Cupaniopsis anacardioides, Fam. Sapindaceae
Small to medium tree with a dense canopy of attractive glossy, dark green leaves. The outer bark is grey brown and more or less smooth, although on older trees the bark can become 'moth eaten' in appearance.
|Form or habit:||Small tree, Med tree|
Alternate, pinnate with four to 12 leaflets, no terminal leaflet. Leaflets are ovate to oblong with a broadly rounded and notched apex, 5-15cm long, margins entire, glossy dark green above, paler and duller below, glabrous.
|Flower description:||Panicles of small white or cream, scented flowers produced near the ends of the branches. Summer to winter.|
|Fruit description:||Smooth, yellow capsules, with three lobes, each of which contain a black seed surrounded by a red orange aril.|
|Habitat:||Coastal dune, gallery (riverine or riparian) forest, littoral rainforest, rainforest, woodland.|
|Distribution||Queensland, New South Wales, Northern Territory, Western Australia, New Guinea, Asia, America.|
|Food source for:||Fruit eaten by the bush rat, fig bird, pied currawong, olive backed oriole, back faced cuckoo shrike and common koel, while the little wattlebird, Lewin's honeyeater, dusky honeyeater and eastern spinebill eat the nectar. Larval food plant of the fiery jewel, shining oak-blue, black spotted flash, dark ciliated blue butterflies and of the moths Homodes bracteigutta and Peritornenta circulatella. Flower buds and/or flowers and fresh leaves are eaten by the larvae of the pale ciliated blue, common pencilled blue, large purple line blue and white banded line blue butterflies, while the larvae of the hairy line blue and glistening blue butterflies concentrate on just the flowers and flower buds.. Larvae of the bright cornelian butterfly feed on the seed while it is inside the fruit. Larvae of the moth Cryptophlebia ombrodelta (macadamia nut borer) bore into the fruit.|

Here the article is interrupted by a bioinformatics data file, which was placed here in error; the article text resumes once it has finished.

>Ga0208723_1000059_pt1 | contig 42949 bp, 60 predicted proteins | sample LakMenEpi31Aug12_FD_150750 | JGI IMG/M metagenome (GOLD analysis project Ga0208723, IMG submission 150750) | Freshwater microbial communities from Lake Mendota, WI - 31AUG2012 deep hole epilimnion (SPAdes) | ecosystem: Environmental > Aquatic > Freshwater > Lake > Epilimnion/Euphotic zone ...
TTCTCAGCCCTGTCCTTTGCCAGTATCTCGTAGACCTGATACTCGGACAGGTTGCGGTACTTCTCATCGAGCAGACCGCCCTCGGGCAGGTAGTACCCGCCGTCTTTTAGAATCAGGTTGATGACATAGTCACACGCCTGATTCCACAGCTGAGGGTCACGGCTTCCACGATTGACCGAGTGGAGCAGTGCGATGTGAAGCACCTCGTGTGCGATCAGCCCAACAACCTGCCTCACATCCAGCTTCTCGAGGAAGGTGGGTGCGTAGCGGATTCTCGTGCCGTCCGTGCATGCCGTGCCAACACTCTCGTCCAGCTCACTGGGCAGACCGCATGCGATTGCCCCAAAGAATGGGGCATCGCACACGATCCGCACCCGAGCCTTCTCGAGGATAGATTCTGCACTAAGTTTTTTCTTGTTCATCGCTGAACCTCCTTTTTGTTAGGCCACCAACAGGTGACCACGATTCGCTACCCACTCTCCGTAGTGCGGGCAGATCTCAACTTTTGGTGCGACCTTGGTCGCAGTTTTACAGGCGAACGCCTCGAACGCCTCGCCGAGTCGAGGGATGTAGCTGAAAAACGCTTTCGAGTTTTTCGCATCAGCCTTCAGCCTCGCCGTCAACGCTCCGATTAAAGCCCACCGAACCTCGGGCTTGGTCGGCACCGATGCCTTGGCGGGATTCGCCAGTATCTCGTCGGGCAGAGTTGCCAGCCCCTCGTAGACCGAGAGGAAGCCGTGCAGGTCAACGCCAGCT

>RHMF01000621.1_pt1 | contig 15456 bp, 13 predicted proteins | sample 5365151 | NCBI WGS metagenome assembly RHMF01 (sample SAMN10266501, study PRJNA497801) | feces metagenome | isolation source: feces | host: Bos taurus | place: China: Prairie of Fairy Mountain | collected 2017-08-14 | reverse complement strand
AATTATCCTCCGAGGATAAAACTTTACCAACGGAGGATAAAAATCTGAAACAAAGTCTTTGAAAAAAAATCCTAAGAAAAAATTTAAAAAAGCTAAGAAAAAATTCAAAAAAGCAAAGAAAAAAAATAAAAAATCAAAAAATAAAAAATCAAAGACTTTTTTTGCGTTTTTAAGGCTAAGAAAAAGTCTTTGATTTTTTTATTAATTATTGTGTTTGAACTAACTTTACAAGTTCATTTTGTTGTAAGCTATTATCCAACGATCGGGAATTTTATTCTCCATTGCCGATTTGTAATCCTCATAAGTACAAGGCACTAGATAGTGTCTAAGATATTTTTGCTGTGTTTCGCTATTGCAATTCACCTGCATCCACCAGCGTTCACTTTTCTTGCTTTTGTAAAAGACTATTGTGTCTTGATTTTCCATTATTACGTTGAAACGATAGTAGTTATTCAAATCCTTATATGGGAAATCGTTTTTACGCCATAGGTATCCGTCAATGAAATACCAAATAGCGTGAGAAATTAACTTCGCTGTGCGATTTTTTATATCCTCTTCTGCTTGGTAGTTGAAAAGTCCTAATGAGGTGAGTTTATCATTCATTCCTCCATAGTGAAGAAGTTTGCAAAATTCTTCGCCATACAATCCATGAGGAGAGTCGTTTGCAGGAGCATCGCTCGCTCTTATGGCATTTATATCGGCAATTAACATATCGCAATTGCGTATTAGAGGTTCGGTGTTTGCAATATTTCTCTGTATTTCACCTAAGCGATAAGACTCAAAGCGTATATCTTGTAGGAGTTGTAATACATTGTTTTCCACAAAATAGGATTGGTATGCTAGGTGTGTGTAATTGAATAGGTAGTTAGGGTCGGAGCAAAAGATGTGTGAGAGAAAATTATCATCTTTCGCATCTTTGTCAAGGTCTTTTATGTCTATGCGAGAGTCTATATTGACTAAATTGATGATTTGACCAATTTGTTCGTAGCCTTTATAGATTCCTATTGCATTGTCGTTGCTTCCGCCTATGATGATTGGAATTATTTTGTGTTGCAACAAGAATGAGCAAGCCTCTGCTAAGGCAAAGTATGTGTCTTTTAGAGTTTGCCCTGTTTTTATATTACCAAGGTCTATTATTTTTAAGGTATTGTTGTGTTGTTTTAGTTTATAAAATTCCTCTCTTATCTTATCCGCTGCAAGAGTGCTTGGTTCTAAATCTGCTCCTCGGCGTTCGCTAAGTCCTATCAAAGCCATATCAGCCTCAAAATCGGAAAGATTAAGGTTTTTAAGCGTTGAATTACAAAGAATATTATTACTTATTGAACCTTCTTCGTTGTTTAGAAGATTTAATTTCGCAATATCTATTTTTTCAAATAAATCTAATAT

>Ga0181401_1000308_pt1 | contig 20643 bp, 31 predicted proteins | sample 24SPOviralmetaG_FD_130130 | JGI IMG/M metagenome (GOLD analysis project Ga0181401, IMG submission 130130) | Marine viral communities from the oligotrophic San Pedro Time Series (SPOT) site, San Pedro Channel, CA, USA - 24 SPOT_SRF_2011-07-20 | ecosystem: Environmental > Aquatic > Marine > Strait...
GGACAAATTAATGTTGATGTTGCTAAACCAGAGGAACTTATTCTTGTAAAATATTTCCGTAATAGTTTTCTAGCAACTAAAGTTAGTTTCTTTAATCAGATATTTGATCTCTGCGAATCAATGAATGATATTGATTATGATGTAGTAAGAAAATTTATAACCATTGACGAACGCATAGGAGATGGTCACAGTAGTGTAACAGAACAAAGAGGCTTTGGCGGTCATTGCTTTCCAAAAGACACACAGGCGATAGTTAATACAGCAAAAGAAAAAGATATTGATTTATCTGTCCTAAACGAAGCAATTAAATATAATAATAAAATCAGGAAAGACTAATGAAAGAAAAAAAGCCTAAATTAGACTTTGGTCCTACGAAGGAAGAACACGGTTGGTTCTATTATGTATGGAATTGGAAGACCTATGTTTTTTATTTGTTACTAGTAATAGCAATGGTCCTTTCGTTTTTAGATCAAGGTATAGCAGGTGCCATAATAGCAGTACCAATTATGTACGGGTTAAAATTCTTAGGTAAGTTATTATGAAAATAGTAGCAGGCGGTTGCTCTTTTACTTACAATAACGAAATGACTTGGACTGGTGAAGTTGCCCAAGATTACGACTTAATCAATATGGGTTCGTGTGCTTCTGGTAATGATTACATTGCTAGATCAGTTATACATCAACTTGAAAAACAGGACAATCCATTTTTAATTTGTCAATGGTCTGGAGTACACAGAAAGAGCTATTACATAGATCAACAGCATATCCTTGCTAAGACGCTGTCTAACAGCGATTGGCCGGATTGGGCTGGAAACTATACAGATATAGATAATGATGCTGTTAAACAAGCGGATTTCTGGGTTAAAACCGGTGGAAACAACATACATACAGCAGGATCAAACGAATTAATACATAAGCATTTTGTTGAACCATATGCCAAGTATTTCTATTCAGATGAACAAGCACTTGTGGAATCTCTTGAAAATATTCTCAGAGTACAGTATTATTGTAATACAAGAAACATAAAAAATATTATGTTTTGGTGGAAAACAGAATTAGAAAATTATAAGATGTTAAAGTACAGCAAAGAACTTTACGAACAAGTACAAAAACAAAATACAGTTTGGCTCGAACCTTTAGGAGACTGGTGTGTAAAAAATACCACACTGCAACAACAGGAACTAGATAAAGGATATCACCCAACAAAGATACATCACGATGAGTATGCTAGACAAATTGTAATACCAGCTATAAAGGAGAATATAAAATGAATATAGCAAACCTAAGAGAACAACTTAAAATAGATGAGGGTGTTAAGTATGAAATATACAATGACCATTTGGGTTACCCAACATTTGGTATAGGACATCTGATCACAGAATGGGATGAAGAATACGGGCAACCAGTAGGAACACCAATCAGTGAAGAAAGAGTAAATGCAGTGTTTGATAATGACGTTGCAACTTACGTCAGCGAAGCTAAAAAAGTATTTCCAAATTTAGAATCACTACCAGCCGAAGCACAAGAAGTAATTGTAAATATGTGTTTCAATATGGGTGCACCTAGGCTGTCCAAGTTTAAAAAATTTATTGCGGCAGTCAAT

|Toxicity:||No toxicity known|
|Origin:||Australia, New Guinea, Asia, America.|
|Notes:||Most soils and aspects are suitable. Used as street tree in some areas. Grow from fresh seed, soak seed prior to sowing to kill caterpillars that may be present. May take a month of two to germinate. Difficult to store the seed. The aril of ripe fruit was apparently eaten by Aborigines. The timber is tough, fine grained and light pink.|
|Information sources:||Melzer R. & Plumb J. (2007) Plants of Capricornia.|